Sapphire entrants and winners map LED and SSL revolution (MAGAZINE)

Our third annual Sapphire Awards Gala took place on Mar. 1 at the City National Grove of Anaheim and a good time was had by all.

AMA LED street-light guidelines were among the hot topics at SALC
AMA LED street-light guidelines were among the hot topics at SALC

Our third annual Sapphire Awards Gala took place on Mar. 1 at the City National Grove of Anaheim and a good time was had by all. The enthusiastic crowd was great and enjoyed the comedy of Tyler Boeh and the music of the Doug Taylor Trio. Still, the stars of the evening were the innovators of the LED and solid-state lighting (SSL) sectors and their products that took home Sapphire trophies. You'll find a complete list here. But I took one other thought away from the night. The entrants, finalists, and winners in the 2017 Sapphire program very much represent the evolution of the LED and SSL sectors.

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The themes of the night fall into several categories including better quality light, all-new form factors, support for smart connected lighting and the Internet of Things (IoT), and specialization in design tied to specific applications. Advancement along the vectors is happening based on the inherent characteristics of SSL sources that have freed the lighting industry from the shackles of the lamp. Let's consider some examples.

The move toward smart lighting and the IoT is happening although we have a long way to go to projected levels of success. Still, in just three years the Sapphire entries have evolved such that smart products are spread across numerous categories. While we did still segregate some of the entries into a specific smart lighting category, and Echelon was a worthy winner, the fundamentals of smart connected lighting are being baked into SSL-industry products.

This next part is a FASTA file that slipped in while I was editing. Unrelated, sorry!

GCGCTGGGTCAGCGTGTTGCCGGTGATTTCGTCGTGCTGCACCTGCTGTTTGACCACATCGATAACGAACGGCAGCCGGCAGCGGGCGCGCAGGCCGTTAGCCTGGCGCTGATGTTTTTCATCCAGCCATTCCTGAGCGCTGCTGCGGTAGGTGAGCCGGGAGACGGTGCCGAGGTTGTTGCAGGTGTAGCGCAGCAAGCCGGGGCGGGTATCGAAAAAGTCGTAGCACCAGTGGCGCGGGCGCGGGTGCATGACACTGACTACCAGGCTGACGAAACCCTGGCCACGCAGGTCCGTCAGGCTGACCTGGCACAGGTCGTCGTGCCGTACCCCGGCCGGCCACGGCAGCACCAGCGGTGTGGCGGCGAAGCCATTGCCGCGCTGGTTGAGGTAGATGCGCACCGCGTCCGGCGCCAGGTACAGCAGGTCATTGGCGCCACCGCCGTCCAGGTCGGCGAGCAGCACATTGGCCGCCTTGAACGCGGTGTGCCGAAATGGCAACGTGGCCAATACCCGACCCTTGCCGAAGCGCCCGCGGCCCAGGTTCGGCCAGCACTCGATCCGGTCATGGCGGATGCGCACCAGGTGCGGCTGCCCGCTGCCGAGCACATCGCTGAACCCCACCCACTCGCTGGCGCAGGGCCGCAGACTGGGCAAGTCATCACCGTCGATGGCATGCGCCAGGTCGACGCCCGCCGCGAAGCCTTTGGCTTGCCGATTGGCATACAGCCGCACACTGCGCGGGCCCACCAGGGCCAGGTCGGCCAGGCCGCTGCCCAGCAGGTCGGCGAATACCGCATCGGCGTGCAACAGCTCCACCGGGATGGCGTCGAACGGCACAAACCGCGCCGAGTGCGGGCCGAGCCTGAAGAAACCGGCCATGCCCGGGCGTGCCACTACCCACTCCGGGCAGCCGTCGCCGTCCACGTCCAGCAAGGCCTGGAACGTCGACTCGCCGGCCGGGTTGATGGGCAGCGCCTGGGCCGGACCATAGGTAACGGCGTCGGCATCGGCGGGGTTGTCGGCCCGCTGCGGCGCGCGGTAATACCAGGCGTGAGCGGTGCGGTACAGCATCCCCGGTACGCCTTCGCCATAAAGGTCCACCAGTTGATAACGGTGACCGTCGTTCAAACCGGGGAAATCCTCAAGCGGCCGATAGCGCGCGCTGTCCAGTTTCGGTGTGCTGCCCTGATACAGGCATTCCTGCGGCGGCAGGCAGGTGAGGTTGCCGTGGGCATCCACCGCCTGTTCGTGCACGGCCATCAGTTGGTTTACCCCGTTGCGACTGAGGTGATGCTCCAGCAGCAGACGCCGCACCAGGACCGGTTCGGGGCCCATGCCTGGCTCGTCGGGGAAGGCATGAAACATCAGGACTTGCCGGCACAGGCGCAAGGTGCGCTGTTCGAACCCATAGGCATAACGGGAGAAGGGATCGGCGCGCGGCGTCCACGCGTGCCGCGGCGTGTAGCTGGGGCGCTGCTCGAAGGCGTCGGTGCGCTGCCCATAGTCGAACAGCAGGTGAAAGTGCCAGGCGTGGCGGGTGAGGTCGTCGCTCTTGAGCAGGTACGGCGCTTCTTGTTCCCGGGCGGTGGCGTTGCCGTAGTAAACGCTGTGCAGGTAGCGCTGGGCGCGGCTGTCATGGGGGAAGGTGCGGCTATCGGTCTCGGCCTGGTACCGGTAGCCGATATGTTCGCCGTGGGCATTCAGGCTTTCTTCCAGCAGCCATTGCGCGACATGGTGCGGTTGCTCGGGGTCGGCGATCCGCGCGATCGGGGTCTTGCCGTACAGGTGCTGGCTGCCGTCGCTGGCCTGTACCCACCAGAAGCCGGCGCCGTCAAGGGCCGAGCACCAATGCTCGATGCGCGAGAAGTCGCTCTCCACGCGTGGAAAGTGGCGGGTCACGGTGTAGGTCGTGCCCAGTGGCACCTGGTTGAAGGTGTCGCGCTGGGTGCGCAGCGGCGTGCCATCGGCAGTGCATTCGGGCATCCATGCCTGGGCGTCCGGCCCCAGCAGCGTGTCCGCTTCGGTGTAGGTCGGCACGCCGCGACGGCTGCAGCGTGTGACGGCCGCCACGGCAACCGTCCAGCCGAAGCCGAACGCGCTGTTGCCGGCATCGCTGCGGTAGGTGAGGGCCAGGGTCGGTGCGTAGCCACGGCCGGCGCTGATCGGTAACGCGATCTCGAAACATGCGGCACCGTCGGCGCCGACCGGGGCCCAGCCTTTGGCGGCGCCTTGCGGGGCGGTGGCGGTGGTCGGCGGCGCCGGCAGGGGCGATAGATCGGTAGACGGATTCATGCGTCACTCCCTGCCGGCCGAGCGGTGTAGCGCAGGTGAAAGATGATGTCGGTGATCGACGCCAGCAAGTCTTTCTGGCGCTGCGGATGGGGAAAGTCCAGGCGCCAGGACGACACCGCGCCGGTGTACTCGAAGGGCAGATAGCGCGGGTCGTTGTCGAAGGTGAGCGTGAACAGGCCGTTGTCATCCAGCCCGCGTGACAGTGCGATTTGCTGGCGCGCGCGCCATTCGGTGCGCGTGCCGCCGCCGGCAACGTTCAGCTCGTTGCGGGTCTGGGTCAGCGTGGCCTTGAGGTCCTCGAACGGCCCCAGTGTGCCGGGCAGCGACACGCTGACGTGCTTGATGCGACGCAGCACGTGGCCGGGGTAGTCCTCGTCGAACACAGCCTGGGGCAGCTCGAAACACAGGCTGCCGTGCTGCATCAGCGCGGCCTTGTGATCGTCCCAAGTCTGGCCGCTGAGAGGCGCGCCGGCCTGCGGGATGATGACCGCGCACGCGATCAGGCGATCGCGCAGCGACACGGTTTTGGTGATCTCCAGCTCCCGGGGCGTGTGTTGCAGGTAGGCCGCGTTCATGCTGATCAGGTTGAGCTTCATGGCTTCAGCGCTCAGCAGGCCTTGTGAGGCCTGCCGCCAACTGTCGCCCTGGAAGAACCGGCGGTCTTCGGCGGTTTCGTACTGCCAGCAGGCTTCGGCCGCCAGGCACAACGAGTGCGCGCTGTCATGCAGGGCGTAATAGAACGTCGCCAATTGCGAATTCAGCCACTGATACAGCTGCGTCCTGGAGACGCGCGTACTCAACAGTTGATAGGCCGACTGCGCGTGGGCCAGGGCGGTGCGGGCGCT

Consider LED drivers. The winning entry from Fulham includes an option for connectivity, as did other finalists such as the Acuity EldoLED product that targets tunable lighting designs. The same can be said of luminaires where many of the products can be equipped with autonomous or network-based controls.

Innovation in form is another area where the industry is finally leveraging SSL sources after years of talking about it. The Fluxwerx Fold is one of several luminaires from that company that hides the LED light engine, sports sleek style, and still delivers excellent beam control and overall photometric performance. In one of the outdoor categories, Eaton used light-guide technology in the Invue Arbor portfolio to deliver post-top style beyond what we've seen in the past.

SSL sources further enable lighting product developers to address the varying layers of lighting cherished by lighting designers and specifiers. Axis Lighting was able to sculpt light using its Sculpt luminaire and deliver both ambient and task or accent light in one sleek linear fixture. The trend continues even at the light engine level with Plessey delivering directional beams from incredibly thin modules.

Specialization may be the most identifiable trend. We passed the point of one LED for all applications years ago. But granularity of design is happening at amazing levels. The Lumileds SunPlus LEDs intended specifically for horticultural lighting are a perfect example.

The question is, can the industry progress with business models that pay the price of the innovation we see in the industry? We believe the answer is yes. Our next issue will have detailed coverage of Strategies in Light week that explores business opportunities and models.

Maury Wright,

Editor

mauryw@pennwell.com

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